True story: In the midst of my career as an event planner, I needed an event management solution that would satisfy the fanatical data security requirements of my employer at the time. But the tool also needed to be intuitive enough for non tech-focused types (i.e., me) to use. After a multi-month search, we signed with a software company that promised its application would check all the boxes.
It didn’t. While the platform’s security standards made the grade, when it got down to brass tacks the interface was so convoluted that it required a dedicated IT resource to manage.
Lesson learned? When it comes to choosing event technology, vendor transparency is a crucial consideration.
Defining event tech vendor transparency
Now transparency’s a vague term, so let’s boil it down a bit. The Experts Exchange blog does a good job of summing up the concept when they define it as a “lack of hidden agendas or conditions, accompanied by the availability of full information required for collaboration, cooperation, and collective decision making.”
The fact is that as event technology becomes increasingly commoditized—the marketplace now hosts hundreds of event apps alone—the heat is on for vendors to go beyond product capability when differentiating themselves. Don’t get me wrong, there’s no doubt that features and functionality are (and should be) primary considerations when making a platform selection. However, a brand’s ability to build client relationships based on trust and reliability is what keeps the partnership alive long term. “In the current tech landscape,” Himanshu Sareen, CEO of Icreon Tech writes, “trust is … a high-value currency.”
With that said, what are the key factors to consider when sussing out whether an event tech vendor is going to give you the real deal or a raw deal?
How to gauge vendor transparency
- Upfront pricing: At all costs, avoid the old bait and switch, which occurs when vendors promise you the moon only to bombard you with add-on costs later. A provider’s materials should make clear what features come with their product. What’s more, a legit sales rep will be honest with you about whether the brand’s technology has specific capabilities. Finally, look for a company that offers multiple pricing options with distinct terms. Can you purchase either a-la-carte or via a bundled package? What exactly comes with each?
- A free build experience: No event producer should have to buy into software blind. In addition to offering a thorough demo, make sure a provider lets you skip the guessing games and test out the product for free before you commit.
- Solid support offerings: A vendor should offer both a comprehensive, self-service support option and responsive live-agent assistance. A full 78 percent of event producers say support is their number one concern when it comes to event management software, so you’ll want upfront answers about whether a provider will be there when the cards are down. What’s more, find out if they offer help via the channel you prefer, whether that’s chat, email or phone.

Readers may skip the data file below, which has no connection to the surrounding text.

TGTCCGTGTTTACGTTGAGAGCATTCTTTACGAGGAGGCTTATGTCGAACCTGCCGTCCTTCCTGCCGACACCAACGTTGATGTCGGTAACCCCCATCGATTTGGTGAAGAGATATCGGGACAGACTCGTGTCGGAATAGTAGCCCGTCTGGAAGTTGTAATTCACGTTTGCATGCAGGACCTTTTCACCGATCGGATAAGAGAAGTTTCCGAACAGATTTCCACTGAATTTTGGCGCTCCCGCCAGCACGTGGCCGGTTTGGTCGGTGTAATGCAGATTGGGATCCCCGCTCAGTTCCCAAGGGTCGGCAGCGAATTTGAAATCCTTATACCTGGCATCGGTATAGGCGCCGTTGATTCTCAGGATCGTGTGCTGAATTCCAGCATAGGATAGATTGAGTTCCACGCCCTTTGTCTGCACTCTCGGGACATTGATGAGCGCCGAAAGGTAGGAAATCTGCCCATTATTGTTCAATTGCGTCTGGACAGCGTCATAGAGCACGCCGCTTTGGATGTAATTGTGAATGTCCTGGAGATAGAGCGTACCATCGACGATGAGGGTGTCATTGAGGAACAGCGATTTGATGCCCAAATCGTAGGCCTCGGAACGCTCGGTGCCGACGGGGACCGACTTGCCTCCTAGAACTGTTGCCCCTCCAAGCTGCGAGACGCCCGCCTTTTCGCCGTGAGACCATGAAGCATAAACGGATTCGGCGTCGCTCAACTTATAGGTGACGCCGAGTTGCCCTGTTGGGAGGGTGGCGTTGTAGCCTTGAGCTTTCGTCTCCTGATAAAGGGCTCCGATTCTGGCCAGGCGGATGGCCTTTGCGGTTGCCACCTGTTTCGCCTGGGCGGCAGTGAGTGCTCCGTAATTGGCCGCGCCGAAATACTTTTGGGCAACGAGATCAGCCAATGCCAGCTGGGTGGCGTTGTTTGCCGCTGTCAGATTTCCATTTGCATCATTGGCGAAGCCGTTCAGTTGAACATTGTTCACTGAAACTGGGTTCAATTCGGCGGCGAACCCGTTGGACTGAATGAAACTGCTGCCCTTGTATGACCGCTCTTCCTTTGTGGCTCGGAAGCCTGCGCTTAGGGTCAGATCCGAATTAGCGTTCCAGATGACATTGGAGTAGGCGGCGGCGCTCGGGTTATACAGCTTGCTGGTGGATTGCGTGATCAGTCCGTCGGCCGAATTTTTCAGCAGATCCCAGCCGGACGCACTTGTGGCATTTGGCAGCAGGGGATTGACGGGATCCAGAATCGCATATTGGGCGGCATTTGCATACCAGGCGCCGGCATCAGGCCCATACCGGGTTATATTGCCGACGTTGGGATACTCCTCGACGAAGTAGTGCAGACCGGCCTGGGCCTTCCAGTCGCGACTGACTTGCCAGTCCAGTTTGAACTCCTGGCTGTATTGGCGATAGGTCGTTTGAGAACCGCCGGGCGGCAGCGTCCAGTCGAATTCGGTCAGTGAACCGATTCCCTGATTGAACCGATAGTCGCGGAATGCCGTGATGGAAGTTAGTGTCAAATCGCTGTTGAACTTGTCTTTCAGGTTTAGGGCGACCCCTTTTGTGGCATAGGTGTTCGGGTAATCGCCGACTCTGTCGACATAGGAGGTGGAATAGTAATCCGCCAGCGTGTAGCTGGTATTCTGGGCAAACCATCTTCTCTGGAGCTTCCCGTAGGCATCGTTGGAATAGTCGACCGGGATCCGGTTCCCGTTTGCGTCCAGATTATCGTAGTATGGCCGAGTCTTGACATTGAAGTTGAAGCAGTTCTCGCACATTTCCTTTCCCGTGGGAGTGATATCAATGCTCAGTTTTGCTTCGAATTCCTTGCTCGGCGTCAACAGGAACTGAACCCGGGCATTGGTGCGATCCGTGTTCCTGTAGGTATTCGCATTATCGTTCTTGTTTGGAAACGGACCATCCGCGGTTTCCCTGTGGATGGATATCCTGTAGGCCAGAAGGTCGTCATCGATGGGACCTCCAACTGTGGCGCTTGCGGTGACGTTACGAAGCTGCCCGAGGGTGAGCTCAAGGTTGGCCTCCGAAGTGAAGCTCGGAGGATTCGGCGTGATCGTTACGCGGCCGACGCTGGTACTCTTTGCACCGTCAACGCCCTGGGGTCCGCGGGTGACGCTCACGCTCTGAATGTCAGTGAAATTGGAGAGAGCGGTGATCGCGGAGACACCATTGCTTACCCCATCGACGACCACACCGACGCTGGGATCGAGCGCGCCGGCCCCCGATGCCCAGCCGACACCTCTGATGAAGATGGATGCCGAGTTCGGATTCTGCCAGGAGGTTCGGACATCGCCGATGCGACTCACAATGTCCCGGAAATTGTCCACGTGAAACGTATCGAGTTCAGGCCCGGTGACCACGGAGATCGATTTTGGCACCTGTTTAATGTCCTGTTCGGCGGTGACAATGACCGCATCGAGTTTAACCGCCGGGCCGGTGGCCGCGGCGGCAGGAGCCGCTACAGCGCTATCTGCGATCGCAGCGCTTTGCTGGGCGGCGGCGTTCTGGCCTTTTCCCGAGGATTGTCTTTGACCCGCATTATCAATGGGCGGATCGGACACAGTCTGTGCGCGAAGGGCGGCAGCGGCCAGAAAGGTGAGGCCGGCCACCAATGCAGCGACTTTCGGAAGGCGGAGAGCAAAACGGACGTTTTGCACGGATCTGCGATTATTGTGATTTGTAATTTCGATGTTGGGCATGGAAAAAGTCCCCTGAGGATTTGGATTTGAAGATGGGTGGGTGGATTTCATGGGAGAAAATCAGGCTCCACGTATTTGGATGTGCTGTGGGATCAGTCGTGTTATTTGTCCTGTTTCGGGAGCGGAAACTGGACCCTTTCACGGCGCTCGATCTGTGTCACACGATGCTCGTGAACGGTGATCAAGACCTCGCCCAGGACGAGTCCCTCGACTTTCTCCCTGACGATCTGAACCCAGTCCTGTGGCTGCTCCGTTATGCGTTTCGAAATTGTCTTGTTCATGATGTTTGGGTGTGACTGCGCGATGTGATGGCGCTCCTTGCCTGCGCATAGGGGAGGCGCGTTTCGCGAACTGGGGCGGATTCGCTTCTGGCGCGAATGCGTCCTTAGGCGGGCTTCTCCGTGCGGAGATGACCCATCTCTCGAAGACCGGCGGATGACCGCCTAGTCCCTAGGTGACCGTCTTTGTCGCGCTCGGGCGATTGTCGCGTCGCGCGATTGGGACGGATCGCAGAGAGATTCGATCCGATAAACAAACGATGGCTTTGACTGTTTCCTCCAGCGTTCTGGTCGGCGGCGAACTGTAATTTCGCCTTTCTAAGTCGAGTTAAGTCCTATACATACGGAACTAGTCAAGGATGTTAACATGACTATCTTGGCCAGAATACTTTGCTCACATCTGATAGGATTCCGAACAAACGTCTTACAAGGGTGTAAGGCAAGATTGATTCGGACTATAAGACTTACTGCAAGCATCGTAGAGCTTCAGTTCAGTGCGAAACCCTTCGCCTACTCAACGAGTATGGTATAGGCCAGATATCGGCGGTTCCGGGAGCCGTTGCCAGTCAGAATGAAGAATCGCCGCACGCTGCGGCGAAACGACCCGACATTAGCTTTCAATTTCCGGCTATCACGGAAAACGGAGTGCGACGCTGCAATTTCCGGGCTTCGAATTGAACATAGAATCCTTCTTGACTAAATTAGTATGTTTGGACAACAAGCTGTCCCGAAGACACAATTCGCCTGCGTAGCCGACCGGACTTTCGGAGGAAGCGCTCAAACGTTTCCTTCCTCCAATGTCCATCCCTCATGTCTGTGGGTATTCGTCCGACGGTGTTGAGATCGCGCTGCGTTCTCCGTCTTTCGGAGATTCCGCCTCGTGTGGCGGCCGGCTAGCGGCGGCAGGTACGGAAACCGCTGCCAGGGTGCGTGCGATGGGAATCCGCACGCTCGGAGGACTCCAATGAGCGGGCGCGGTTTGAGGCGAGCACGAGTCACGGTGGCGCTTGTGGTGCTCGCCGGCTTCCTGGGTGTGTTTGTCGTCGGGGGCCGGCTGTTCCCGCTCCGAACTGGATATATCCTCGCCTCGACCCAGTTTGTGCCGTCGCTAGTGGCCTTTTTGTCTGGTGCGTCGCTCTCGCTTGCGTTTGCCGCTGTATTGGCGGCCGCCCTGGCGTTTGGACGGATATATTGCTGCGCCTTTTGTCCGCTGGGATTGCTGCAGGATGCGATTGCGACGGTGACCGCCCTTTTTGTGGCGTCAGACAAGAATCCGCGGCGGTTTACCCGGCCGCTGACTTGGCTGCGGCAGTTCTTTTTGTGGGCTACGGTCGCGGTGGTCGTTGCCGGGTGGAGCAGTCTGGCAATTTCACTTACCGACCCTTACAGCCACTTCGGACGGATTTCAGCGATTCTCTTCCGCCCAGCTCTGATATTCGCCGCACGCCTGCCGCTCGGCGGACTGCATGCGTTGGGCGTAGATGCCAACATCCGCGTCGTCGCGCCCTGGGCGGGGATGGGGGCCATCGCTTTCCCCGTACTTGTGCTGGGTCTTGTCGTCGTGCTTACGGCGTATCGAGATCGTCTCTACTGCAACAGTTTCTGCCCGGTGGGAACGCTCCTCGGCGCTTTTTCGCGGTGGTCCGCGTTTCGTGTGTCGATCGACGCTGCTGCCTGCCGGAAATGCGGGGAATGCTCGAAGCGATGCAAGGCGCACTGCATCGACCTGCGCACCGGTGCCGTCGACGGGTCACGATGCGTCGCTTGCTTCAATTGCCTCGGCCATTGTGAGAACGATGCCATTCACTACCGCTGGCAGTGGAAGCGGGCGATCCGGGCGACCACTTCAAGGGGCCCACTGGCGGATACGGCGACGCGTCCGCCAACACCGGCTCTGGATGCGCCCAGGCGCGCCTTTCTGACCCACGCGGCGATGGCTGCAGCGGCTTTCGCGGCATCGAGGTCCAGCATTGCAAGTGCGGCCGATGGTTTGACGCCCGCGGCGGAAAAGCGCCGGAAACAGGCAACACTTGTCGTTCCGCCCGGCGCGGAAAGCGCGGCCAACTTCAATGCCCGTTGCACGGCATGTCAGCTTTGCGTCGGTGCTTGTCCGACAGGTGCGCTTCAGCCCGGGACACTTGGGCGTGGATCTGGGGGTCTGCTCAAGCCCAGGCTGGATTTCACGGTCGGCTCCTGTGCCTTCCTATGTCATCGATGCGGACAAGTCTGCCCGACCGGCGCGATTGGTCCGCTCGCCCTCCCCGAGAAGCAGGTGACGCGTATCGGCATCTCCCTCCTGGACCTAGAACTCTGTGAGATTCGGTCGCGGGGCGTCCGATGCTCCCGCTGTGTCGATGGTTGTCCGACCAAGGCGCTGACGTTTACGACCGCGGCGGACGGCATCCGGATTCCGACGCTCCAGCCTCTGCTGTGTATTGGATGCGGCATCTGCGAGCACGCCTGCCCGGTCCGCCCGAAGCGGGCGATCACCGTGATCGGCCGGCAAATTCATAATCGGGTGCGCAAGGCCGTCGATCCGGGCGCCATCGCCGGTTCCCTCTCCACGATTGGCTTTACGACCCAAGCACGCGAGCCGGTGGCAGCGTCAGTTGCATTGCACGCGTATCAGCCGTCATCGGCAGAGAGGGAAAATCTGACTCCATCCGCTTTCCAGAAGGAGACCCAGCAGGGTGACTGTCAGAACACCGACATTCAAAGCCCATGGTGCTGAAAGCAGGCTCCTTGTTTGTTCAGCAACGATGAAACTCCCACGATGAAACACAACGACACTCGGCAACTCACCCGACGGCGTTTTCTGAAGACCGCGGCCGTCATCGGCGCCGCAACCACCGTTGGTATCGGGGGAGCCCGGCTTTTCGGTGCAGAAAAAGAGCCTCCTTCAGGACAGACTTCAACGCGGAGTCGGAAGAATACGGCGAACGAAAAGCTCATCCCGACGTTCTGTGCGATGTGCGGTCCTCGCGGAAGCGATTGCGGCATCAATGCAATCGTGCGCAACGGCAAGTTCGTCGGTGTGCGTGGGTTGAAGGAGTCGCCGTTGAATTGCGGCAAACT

- Success teams that won’t love you and leave you: Most event tech companies provide some kind of onboarding experience after a client signs. A much smaller contingent will host multiple training sessions as you near your event date, pair you with a dedicated customer success manager, and check in pre- and post-event with helpful tips and data insights. Ask a vendor for an example of how they’ve helped a client scale, as well as what they did to bolster a client that was experiencing software-related challenges.
- A product roadmap: In addition to the feature set included in their current platform, what does the provider have up their sleeve for future releases? Are they making investments in data-driven technology like machine learning-based capabilities? Ask to see a product roadmap, and find out how upcoming launches will increase the value of the tool.
Ratings and reviews are crucial
That’s all well and good, you might be thinking, but why should I simply take the vendor at their word? The good news is, in today’s digital world you don’t have to. Researching existing and former client sentiment through review sites (like G2 Crowd and Capterra), case studies, and testimonials will give you objective feedback about a brand’s high points (and struggles).
Event professionals learn early on to come up with contingency plans in case things go south. That’s doable for areas directly under their control (last-minute speaker cancellations anyone?), but exponentially harder when it comes to technology hosted by a third party. Making best efforts to assess an event software vendor’s integrity before you sign is going to take some extra time. But the payoffs of having a solid partner in your corner are well worth it.
Kelley Wyant is the Senior Content Manager at Attendify. Prior to focusing on digital marketing in the SaaS industry, she was an event planner in both the corporate and non-profit sectors.